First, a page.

Constantine is a former ongoing comic book series published by DC Comics, which started in March 2013. It features English Magician John Constantine re-established into the DC Universe, and replaces the former Vertigo Comics title Hellblazer, which ended with its 300th issue after 25 years, in February 2013. The title character was originally created by Alan Moore in his 1980s run on Swamp Thing. The series received mixed reviews; writers praised its story but were critical of its characters, setting, and artwork. Many were disappointed that the series replaced Hellblazer, with writer Joshua Hale Fialkov stating the series did not have the "real" John Constantine.

The fictional character the Swamp Thing has appeared in five American comic book series to date, including several specials, and has crossed over into other DC Comics titles. The series found immense popularity upon its 1970s debut and during the mid-late 1980s under Alan Moore, Stephen Bissette, and John Totleben. These eras were met with high critical praise and numerous awards. However, over the years, the Swamp Thing comics have suffered from low sales, which have resulted in numerous series cancellations and revivals.

Jeff Lemire Canadian cartoonist and comic book writer and artist

Jeff Lemire is a Canadian comic book writer, artist, and television producer. He is the author of critically acclaimed titles including the Essex County Trilogy, Sweet Tooth, and The Nobody. His written work includes All-New Hawkeye, Extraordinary X-Men, Moon Knight and Old Man Logan for Marvel; Superboy, Animal Man, Justice League Dark, and Green Arrow for DC; Black Hammer and Mazebook for Dark Horse; Descender and Gideon Falls for Image Comics; and Bloodshot Reborn for Valiant.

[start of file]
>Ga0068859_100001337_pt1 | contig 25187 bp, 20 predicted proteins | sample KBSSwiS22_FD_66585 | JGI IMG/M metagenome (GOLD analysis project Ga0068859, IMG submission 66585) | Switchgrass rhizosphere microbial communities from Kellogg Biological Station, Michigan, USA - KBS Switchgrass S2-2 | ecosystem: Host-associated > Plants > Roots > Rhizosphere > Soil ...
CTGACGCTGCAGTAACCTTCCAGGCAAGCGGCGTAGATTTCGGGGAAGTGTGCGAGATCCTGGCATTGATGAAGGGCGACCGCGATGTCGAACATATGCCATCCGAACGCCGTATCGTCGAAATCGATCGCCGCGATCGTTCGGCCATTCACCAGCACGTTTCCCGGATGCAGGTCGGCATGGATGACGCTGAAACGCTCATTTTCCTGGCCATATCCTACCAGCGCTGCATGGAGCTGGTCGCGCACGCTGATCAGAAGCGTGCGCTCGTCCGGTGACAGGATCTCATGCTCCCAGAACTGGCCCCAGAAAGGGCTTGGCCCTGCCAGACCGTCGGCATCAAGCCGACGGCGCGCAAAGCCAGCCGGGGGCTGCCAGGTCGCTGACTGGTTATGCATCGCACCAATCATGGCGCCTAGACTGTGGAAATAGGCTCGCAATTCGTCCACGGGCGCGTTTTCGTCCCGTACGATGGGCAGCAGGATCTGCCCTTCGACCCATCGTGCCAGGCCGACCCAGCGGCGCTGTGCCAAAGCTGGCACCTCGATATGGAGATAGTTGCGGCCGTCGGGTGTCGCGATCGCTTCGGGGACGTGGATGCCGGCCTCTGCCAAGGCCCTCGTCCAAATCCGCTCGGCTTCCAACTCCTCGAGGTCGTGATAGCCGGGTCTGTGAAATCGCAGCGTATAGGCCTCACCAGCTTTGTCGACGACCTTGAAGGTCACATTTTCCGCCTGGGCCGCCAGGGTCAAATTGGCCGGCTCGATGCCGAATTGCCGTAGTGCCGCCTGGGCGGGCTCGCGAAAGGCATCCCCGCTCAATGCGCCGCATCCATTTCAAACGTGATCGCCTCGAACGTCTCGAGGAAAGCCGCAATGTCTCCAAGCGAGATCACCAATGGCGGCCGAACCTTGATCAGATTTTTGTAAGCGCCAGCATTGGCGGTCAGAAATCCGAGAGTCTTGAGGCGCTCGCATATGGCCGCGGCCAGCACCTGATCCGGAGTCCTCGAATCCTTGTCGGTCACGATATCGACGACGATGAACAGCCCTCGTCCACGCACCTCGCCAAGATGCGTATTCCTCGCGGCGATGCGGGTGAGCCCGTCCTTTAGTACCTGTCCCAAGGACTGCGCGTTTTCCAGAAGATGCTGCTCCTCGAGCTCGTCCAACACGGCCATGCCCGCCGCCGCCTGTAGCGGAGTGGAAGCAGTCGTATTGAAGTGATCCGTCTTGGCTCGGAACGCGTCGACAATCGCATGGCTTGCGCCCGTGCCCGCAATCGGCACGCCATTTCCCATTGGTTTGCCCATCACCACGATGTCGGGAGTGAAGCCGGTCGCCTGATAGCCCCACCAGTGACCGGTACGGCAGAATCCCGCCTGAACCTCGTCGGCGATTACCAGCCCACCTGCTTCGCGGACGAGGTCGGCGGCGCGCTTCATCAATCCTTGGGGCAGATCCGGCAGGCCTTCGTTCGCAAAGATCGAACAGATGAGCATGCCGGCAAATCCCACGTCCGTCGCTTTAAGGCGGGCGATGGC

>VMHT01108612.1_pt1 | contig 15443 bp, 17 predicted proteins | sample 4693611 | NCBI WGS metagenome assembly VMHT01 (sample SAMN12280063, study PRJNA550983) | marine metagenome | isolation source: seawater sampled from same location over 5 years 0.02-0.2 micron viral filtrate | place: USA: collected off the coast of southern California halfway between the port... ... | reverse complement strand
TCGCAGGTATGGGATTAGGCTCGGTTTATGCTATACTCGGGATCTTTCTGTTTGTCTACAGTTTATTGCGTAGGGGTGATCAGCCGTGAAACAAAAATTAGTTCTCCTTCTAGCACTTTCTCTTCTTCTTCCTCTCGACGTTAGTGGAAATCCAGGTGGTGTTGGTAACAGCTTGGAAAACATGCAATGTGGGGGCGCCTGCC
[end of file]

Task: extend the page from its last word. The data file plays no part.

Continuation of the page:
Justice League Dark Fictional Superhero team appearing in DC Comics

The Justice League Dark, or JLD, is a fictional superhero team appearing in American comic books published by DC Comics. First appearing in Justice League Dark #1, the Justice League Dark originally featured John Constantine, Madame Xanadu, Deadman, Shade: The Changing Man, and Zatanna, eventually being joined by prominent members such as Swamp Thing and Wonder Woman. The team consists of the more supernatural members of the DC Universe, handling situations deemed outside the scope of the traditional Justice League.

<i>Black Hammer</i> (comics) American comic book series

Black Hammer is an ongoing American comic series created by writer Jeff Lemire and artist Dean Ormston, published by Dark Horse Comics.

References

  1. 1 2 3 Irvine, Alex (2008), "Animal Man", in Dougall, Alastair (ed.), The Vertigo Encyclopedia, New York: Dorling Kindersley, p. 27, ISBN   978-0-7566-4122-1, OCLC   213309015
  2. Rogers, Vaneta (June 8, 2011). "Lemire Aims for Less Meta, More Family in DCnU ANIMAL MAN". Newsarama . Retrieved September 1, 2011.
  3. Renaud, Jeffrey (June 8, 2011). "Lemire Discovers the Dark Sides of "Animal Man" & "Frankenstein"". Comic Book Resources . Retrieved September 1, 2011.
  4. Animal Man Vol. 2, #1
  5. Animal Man Vol. 2, #2–4
  6. Animal Man #20
  7. Animal Man #21–26
  8. 1992 Will Eisner Comic Industry Award Nominees and Winners
  9. 1989 Will Eisner Comic Industry Award